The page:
Despite the quality of the Swedish army, Charles was actually rather vulnerable. When he turned north at the end of October, he left Wittenberg in Cracow to control southern Poland with only 3,000 men, apart from those scattered in garrisons across a wide area, supplemented by 2,000 Poles of dubious loyalty. When they abandoned him, Wittenberg was left dangerously exposed. The substantial garrisons in the main cities may have been safe enough, given Polish shortcomings in infantry and artillery, but even here the Swedes were handicapped by the frequently poor fortifications, which meant that towns were easy to take but difficult to hold. The situation was worse in the countryside. In small towns and villages, Swedish garrisons huddled in crumbling medieval castles or did without serious protection altogether. Foragers were vulnerable to ambush by peasants or marauding cavalry. The experience of Hieronymus Christian von Holsten in Lanckorona with 150 men, including only 16 horse, was typical: the town had no defences, so the Swedes withdrew to the protection of the medieval castle at night, but were forced to call for reinforcements in the shape of 50 horse after their vulnerability was underlined when they came across several Swedes in a noble manor who had been murdered cin dastardly fashion’. As the bitterness provoked by Swedish looting and contributions grew, the war escalated into a savage cycle of slaughter and retribution.
The Poles were fighting an enemy who had learned much since the 1620s. The importance of cavalry was fully recognised: the Swedish invading force in July 1655, contained 14,000 horse (40 per cent) to 1,250 dragoons and 20,050 foot. Recruitment subsequently concentrated on cavalry, with the raising of thirty-eight cavalry regiments (13,888 men), six dragoon regiments (3,264) and only seven of foot (6,048), increasing cavalry units by 75 per cent compared to 35 per cent for infantry units. With such an army Charles was able to fight a mobile war, though such a strategy was fraught with danger. In early 1656 Charles set off in pursuit of Czarniecki’s force of 2,400 with about 11,000 horse, defeating him at Golab before advancing on Lwów. He received a sharp lesson in the realities of eastern warfare. Zamosc’s modern fortifications enabled Jan Zamoyski politely to decline an invitation to surrender, and although Charles had been joined by 3,000 infantry and numerous guns, he had left part of his infantry in Lublin and a siege was out of the question. Harried constantly by Czarniecki and abandoned by Koniecpolski, Charles faced encirclement, as John Casimir’s army swelled to 30,000 by March. With Sapieha’s Lithuanians on the eastern bank of the San, and Czarniecki rapidly approaching from the south, Charles retreated north but was trapped in the confluence of the Vistula and the San and facing disaster with 5,500 men against over 20,000.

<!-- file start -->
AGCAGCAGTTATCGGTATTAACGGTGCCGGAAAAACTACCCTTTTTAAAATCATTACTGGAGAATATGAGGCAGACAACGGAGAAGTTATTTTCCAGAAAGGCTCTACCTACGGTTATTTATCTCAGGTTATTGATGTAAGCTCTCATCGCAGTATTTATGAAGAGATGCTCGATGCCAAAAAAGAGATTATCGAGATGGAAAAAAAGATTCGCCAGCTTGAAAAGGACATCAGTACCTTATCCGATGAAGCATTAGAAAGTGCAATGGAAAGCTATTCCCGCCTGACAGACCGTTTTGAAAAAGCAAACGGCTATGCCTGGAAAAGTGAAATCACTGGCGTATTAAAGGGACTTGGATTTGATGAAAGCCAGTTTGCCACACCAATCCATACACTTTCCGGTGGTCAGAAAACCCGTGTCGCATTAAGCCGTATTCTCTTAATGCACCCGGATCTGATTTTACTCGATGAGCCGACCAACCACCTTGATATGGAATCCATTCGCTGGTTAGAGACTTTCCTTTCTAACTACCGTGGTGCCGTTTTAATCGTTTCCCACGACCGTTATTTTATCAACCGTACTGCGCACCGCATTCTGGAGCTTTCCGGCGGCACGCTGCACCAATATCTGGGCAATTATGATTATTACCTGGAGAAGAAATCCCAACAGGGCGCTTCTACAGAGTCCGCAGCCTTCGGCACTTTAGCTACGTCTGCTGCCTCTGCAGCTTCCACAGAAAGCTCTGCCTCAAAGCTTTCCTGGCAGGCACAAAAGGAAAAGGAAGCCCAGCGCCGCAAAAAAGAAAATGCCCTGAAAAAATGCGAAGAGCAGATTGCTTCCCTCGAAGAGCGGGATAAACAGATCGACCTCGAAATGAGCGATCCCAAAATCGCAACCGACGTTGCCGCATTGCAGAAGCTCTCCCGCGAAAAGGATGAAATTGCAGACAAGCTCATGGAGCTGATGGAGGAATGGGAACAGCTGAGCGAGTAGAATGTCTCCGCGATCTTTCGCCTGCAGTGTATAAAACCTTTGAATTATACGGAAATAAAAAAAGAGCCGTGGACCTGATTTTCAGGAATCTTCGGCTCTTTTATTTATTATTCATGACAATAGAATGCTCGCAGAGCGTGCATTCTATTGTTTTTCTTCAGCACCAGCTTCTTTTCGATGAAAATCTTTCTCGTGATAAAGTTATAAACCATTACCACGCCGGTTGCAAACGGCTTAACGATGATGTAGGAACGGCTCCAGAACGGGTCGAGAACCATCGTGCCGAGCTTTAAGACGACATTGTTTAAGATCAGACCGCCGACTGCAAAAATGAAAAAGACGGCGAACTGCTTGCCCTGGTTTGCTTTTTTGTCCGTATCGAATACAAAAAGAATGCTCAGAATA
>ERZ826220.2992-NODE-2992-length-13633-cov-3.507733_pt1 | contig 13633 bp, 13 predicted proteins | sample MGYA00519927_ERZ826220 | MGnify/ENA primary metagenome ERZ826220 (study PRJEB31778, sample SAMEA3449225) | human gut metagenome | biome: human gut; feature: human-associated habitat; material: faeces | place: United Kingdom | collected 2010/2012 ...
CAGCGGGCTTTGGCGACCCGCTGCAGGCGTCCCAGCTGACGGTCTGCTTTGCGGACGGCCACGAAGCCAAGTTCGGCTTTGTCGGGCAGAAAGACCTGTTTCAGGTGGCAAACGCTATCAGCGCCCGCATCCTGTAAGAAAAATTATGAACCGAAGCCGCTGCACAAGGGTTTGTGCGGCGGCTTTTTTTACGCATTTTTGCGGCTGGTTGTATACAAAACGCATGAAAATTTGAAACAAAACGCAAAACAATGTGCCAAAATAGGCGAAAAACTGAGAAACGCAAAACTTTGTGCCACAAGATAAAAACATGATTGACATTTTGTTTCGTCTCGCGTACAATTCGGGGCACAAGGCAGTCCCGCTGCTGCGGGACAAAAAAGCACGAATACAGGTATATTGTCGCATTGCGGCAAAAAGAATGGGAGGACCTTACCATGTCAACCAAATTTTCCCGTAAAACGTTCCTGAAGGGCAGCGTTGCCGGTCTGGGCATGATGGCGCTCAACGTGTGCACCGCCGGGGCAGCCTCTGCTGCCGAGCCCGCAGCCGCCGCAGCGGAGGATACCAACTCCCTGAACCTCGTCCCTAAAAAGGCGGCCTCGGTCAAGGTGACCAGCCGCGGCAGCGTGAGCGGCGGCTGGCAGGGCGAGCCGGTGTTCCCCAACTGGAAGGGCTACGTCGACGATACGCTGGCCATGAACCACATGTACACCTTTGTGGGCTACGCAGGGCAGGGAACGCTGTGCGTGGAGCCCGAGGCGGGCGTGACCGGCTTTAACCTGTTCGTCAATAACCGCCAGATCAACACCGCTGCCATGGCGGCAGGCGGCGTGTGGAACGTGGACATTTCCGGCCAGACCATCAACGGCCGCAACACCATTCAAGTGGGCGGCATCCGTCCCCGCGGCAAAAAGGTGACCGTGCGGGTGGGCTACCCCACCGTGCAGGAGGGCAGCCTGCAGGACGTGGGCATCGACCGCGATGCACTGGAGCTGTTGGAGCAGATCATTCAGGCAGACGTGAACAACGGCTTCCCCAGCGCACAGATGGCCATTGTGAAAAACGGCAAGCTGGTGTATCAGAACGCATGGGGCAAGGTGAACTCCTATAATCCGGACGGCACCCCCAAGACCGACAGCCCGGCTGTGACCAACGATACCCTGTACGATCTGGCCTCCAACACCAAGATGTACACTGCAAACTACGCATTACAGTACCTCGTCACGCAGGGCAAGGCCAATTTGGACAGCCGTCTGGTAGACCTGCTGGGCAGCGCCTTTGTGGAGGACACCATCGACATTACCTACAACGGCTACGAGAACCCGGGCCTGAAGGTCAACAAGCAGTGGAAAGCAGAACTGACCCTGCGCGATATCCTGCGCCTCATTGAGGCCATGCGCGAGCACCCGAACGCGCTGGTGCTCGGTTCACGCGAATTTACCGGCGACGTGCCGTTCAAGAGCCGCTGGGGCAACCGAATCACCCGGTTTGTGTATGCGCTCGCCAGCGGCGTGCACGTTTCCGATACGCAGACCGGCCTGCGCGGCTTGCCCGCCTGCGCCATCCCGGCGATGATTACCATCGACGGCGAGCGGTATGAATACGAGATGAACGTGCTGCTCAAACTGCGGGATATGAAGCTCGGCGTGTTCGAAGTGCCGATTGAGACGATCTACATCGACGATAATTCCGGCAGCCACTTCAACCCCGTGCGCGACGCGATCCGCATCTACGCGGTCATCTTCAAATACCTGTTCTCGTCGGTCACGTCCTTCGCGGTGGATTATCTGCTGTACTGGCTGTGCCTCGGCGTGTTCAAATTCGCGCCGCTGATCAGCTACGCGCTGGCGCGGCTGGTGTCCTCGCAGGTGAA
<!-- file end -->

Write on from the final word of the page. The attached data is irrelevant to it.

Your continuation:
As the Poles waited for their artillery and infantry, Charles escaped with characteristic bravado before the trap snapped shut. Forcing his way over the San under cover of darkness on 5–6 April he broke through the Lithuanians, who had no infantry or guns. It cost him most of his artillery and much of his baggage, together with a relief force of some 4,500 cavalry and dragoons which had set off from Warsaw under Margrave Frederick of Baden, turning back when Frederick heard that Czarniecki and Lubomirski were approaching. The slower-moving Swedish force was caught at Warka on 7 April and destroyed. Frederick had performed his function, however: by drawing Czarniecki away from Sandomierz, he had prevented him reinforcing Sapieha’s Lithuanians as had been intended, which would have seriously reduced Charles’s chances of escape.